Tanzin, founder of a Tibetan tapestry cooperative in Gyangze County, southwest China's Tibet Autonomous Region, innovates the old craft with 3D design styles (YANG JIA)
Last year, 25.6 million tourists from home and abroad visited Tibet, an increase of 10.6 percent year on year. Their trips propped up the sales of local handicrafts and artwork, including Tibetan tapestry and Thangka paintings. The Tibetan tapestry industry, with an output value of 350 million yuan ($55 million) in 2015, has grown into a leading handicraft industry in the region.
Turkish carpets, Persian silk rugs and Tibetan tapestry are the top three carpet brands in the world. Gyangze County in south Tibet has been famous for its masterful tapestry-making for over 600 years. In the past, nearly every household in Gyangze could make Tibetan tapestry.
But the industry struggled in the early 2000s as a result of low market demand, a limited portfolio and manufacturing difficulties. Many young people flocked to big cities for jobs rather than take up tapestry at home. But with the surging market demand for Tibetan tapestry these years, more people—especially millennials—are now willing to inherit and develop the old craft.
In his mid-20s, Tanzin from Gyangze County is one of them. After graduating from Tibet University in 2014, he accepted a job offer as a civil servant in the local government. But he quit the decent job after three months and started up a cooperative to produce hand-made Tibetan tapestry and Thangka paintings with wool and natural dye in Niandui town, Gyangze County.
Tanzin invited Tibetan tapestry masters to teach him and his employees and to preserve the traditional techniques. He also made some innovations by designing 3D patterns, which diversified his product portfolio and make tailored tapestry possible.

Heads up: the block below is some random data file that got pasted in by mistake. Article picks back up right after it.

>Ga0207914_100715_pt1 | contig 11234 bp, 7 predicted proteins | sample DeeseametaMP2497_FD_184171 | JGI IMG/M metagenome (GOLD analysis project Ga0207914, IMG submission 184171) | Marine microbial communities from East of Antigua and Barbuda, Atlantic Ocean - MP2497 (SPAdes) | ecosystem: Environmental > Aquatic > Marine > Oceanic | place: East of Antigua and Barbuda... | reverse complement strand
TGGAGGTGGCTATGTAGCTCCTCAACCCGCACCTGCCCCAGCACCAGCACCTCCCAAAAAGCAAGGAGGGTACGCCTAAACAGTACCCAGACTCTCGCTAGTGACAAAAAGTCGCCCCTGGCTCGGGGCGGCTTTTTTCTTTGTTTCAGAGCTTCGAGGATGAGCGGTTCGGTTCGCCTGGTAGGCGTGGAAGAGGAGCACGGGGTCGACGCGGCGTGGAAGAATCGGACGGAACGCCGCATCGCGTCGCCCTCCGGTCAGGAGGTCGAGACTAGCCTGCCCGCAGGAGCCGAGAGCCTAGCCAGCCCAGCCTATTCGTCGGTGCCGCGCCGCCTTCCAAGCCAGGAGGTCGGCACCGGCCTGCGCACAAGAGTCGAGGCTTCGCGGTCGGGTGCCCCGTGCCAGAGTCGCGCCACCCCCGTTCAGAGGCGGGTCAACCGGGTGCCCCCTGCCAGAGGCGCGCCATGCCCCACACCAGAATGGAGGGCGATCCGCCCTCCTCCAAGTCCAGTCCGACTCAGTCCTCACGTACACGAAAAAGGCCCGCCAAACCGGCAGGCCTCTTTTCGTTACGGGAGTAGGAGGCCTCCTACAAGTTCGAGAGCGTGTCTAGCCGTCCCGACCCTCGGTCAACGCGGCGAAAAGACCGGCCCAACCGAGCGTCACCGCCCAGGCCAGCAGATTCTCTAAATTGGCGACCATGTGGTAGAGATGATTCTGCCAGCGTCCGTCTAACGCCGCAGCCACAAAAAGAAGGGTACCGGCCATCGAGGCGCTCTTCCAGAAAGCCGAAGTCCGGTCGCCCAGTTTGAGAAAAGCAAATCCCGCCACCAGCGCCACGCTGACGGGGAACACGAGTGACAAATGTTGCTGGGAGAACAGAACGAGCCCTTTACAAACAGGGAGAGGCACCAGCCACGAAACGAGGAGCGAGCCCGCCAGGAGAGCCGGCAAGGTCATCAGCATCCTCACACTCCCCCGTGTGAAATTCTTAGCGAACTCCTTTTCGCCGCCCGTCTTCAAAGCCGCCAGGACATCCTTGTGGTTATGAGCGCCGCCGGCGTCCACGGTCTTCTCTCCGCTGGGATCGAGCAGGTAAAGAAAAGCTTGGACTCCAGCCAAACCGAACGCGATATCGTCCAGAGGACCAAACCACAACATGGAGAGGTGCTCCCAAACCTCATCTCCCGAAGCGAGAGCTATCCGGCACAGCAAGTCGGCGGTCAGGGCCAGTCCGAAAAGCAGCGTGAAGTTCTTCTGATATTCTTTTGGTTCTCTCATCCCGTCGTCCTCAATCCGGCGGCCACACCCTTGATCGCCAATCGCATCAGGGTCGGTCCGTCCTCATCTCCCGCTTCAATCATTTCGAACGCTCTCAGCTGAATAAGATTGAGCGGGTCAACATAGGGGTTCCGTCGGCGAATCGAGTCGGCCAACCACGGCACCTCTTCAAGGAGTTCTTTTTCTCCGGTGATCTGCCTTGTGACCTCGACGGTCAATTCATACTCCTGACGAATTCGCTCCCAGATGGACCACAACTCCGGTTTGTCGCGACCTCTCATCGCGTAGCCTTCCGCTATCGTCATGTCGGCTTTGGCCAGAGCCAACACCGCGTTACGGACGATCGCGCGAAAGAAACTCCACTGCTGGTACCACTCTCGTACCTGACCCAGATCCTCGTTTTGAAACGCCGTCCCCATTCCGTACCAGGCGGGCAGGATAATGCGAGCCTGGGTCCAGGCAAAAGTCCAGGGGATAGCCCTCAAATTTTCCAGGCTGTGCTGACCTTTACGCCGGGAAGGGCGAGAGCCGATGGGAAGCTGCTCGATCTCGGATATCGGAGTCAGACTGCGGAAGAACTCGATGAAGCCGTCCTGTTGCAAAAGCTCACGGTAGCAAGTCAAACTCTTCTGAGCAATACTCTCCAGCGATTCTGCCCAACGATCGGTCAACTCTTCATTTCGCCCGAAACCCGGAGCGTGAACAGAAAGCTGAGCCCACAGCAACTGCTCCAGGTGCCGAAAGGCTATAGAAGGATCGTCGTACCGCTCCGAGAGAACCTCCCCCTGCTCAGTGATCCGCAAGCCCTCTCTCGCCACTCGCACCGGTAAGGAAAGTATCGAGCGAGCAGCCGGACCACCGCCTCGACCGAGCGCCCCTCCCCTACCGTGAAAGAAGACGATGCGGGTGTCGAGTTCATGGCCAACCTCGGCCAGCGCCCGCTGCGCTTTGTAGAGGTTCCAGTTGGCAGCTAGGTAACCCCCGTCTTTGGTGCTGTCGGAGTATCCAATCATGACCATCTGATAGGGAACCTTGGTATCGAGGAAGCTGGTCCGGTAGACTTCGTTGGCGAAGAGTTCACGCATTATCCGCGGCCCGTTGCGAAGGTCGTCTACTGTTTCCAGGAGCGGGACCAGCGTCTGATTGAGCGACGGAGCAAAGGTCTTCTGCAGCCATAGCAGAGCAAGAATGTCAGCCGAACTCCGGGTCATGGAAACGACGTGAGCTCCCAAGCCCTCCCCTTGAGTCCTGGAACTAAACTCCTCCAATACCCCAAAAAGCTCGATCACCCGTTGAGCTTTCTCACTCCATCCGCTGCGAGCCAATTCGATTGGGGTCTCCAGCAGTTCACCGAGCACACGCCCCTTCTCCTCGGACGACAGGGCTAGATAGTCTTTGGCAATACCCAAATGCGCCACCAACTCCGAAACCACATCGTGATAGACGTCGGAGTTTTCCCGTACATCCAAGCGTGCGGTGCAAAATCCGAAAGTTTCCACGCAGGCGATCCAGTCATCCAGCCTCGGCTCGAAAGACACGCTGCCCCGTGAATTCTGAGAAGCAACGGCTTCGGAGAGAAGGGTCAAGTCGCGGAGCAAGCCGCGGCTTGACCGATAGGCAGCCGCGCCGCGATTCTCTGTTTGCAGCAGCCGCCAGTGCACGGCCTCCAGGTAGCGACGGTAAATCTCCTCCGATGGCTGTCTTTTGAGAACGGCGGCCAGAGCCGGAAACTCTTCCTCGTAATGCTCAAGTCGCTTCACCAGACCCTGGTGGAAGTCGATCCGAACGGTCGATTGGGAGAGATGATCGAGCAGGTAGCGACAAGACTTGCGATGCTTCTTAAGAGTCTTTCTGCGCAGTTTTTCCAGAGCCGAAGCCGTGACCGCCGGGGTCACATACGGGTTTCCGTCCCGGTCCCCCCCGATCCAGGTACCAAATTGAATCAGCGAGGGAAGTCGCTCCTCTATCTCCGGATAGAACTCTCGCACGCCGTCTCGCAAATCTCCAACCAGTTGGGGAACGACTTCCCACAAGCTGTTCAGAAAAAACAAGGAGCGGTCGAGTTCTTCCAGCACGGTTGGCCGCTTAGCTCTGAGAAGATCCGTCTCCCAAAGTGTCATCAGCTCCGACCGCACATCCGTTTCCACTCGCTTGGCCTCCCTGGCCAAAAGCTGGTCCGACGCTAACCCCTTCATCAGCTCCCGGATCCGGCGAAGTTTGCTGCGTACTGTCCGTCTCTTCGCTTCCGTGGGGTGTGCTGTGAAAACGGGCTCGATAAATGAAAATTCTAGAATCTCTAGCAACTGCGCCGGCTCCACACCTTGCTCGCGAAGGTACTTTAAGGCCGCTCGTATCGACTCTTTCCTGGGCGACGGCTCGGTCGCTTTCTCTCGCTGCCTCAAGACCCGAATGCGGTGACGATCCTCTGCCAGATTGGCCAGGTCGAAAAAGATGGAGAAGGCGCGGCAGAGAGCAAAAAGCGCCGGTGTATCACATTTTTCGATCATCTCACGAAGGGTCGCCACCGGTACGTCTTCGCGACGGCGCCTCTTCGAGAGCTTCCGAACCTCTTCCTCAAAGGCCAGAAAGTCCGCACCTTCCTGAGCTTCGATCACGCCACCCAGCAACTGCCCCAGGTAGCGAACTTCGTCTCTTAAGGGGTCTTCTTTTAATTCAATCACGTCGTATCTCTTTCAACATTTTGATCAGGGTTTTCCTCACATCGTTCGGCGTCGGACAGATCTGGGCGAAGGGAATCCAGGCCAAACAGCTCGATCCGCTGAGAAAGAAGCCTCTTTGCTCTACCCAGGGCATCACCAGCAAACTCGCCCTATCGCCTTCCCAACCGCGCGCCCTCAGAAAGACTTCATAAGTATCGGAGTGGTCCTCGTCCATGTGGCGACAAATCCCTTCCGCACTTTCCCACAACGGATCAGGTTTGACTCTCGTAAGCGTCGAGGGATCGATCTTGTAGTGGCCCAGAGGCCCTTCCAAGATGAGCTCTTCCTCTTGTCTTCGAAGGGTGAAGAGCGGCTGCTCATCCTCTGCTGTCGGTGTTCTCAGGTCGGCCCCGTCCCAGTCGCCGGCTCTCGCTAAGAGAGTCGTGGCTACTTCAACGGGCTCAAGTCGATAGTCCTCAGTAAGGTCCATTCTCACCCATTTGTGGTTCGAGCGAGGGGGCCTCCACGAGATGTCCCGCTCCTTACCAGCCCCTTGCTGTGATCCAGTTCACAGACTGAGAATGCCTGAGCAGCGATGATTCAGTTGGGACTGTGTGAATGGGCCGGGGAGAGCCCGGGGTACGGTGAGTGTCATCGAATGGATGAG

"Tibetan tapestry made in Gyangze is a handicraft that well represents the unique Tibetan culture. As an architect, I combined what I learned in university with the traditional tapestry-making craft, adding a 3D flavor," Tanzin told Beijing Review. In addition, the young man combined Tibetan tapestry with Thangka, creating a new product called tapestry Thangka.
A craftman makes Tibetan tapestry in Gyangze County, southwest China's Tibet Autonomous Region in August 2017 (YANG JIA)
Tanzin's innovations have proven successful. In 2016, the volume of sales from his workshop totaled 1.2 million yuan ($189,800), creating 65 jobs for the small town. In June 2017, his tapestry Thangka won the International New Product Trend Award at the 2017 China (Qinghai) International Carpet Exhibition. But Tanzin has bigger dreams. "I hope that new techniques and new designs can rejuvenate the old Tibetan tapestry-making craft, enabling Tibetan tapestry to go global," he said.
In fact, the regional government has provided funds and worked out preferential policies to buoy the development of the Tibetan handicraft. Both product value and young practitioners of the industry have increased. For example, regional figures through April 2018 indicate that there are now about 3,000 professional Thangka painters in Tibet. They consist mainly of artists from the ages of 30 to 40, making them much younger than their predecessors.
Copyedited by Rebeca Toledo
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